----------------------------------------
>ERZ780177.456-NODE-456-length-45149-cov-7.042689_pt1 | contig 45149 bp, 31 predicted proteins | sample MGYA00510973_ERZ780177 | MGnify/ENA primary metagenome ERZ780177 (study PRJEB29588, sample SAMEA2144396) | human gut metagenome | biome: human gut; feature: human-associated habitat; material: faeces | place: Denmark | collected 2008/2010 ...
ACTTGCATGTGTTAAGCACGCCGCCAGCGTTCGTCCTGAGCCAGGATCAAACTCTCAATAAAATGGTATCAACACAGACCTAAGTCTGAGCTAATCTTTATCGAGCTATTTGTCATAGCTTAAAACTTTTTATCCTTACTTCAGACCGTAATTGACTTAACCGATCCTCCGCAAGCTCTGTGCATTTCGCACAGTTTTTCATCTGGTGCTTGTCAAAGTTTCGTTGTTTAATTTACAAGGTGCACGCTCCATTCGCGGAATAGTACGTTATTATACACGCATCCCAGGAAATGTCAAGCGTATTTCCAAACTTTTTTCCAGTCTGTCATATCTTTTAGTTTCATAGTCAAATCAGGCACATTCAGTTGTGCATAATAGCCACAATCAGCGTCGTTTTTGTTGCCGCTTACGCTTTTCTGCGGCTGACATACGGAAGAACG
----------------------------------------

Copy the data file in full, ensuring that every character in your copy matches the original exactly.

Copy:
>ERZ780177.456-NODE-456-length-45149-cov-7.042689_pt1 | contig 45149 bp, 31 predicted proteins | sample MGYA00510973_ERZ780177 | MGnify/ENA primary metagenome ERZ780177 (study PRJEB29588, sample SAMEA2144396) | human gut metagenome | biome: human gut; feature: human-associated habitat; material: faeces | place: Denmark | collected 2008/2010 ...
ACTTGCATGTGTTAAGCACGCCGCCAGCGTTCGTCCTGAGCCAGGATCAAACTCTCAATAAAATGGTATCAACACAGACCTAAGTCTGAGCTAATCTTTATCGAGCTATTTGTCATAGCTTAAAACTTTTTATCCTTACTTCAGACCGTAATTGACTTAACCGATCCTCCGCAAGCTCTGTGCATTTCGCACAGTTTTTCATCTGGTGCTTGTCAAAGTTTCGTTGTTTAATTTACAAGGTGCACGCTCCATTCGCGGAATAGTACGTTATTATACACGCATCCCAGGAAATGTCAAGCGTATTTCCAAACTTTTTTCCAGTCTGTCATATCTTTTAGTTTCATAGTCAAATCAGGCACATTCAGTTGTGCATAATAGCCACAATCAGCGTCGTTTTTGTTGCCGCTTACGCTTTTCTGCGGCTGACATACGGAAGAACG